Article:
I enjoyed this book. I hope Grossman writes a sequel or if not that, another book set in his universe. If you have any geeky tendencies at all or if you read comic books in your youth, you’ll want to pick this up. If you’re a Hollywood producer, given the popularity of comic book movies these days, you’ll want to buy the rights.

Book Review: The Happiness Myth by Jennifer Michael Hecht.

May 5, 2007

I have a fixation on the concept of happiness. When I read about The Happiness Myth: The Historical Antidote to What Isn't Working Today, I immediately bought it and read it. It does not disappoint. Hecht takes an historical approach to happiness. She breaks this down into categories: Wisdom, Drugs, Money, Bodies and Celebration. She discusses each topic as humans have behaved over time in an engaging and through provoking way.

I learned a bit of history on Celebration. It seems that if a people are oppressed in one way, they can develop elaborate and in some ways shocking ways of cutting loose through carnivals and festivals.

It goes too far to say that Hecht advocates drug use. However, the reader gets the feeling that she has no problem with using legal drugs to get through rough spots. She has a great deal of historical backing on this point. Of course there’s also a lot of historical data about how bad drugs can be. The message seems to be: if are not the type of person who gets addicted, don’t feel bad about using legal drugs to get by. She argues this point well, yet there are an awful lot of people who struggle with addiction. I’m not sure how I feel about this, but it is thought provoking.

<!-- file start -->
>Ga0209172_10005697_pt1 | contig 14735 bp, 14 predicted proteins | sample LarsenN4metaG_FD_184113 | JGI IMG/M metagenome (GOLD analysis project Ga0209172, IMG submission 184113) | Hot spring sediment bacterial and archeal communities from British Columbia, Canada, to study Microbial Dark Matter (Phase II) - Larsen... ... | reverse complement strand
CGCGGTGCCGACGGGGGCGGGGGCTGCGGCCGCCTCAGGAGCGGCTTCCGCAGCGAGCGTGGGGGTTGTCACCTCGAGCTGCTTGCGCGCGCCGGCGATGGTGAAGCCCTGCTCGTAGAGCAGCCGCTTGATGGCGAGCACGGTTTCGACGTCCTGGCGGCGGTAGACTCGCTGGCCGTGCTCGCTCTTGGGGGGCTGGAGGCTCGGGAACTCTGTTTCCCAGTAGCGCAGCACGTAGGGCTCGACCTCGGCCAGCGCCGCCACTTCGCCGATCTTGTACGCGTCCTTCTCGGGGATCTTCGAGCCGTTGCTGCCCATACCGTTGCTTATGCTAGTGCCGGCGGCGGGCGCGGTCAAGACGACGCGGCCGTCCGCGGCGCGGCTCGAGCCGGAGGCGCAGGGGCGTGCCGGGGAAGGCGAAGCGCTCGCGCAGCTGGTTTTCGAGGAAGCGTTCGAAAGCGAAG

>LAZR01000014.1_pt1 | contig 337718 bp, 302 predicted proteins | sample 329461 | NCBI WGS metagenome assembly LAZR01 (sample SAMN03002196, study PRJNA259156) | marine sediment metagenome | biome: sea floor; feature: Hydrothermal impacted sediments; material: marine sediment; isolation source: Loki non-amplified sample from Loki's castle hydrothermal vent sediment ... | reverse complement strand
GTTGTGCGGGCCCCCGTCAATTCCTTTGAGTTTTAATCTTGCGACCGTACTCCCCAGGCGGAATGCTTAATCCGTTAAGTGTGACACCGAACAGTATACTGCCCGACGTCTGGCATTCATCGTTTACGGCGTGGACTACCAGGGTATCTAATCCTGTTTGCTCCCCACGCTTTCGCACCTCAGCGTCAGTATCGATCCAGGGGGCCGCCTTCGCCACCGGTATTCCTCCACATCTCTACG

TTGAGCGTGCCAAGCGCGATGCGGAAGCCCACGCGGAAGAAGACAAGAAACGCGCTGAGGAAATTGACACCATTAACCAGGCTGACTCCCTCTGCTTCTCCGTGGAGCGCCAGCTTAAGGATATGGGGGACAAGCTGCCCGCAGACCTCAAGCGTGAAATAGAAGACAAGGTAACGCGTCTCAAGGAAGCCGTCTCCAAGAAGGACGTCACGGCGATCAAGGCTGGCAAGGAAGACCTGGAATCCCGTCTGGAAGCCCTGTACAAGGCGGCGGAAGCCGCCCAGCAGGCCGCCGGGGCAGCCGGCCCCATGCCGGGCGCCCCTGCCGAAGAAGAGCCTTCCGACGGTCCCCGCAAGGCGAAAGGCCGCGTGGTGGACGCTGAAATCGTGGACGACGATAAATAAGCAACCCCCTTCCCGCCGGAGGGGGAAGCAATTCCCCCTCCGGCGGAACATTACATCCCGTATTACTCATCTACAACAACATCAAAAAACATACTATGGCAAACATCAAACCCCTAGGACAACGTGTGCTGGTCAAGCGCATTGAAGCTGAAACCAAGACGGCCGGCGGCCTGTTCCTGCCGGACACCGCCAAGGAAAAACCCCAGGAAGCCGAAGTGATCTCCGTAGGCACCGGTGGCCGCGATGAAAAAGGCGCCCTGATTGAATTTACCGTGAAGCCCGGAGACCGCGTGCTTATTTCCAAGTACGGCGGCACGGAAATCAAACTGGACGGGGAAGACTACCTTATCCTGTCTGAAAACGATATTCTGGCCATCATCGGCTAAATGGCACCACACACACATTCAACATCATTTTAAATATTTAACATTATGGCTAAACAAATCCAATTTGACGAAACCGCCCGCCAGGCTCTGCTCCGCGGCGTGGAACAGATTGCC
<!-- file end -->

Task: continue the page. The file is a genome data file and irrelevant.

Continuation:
Hecht writes very well. In fact, this book seems to be classified as a self-help book and this does not do it justice. She is a writer of the caliber of Steven Pinker or Steven Levitt & Stephen Dubner The book does discuss self-help and distills that literature down to: “Know yourself. Control your desires. Take what’s yours. Remember death.” Taking these topics in turn, Hecht seems to say that happiness is found in open-minded moderation. She also identifies virtually all areas of human endeavor that can make one happy. Yet she goes beyond this in her clinical discussion of happiness and how humans have tried to find happiness over time.

This is easily one of the best books I’ve read this year. I would highly recommend it to anyone interested in happiness as a concept.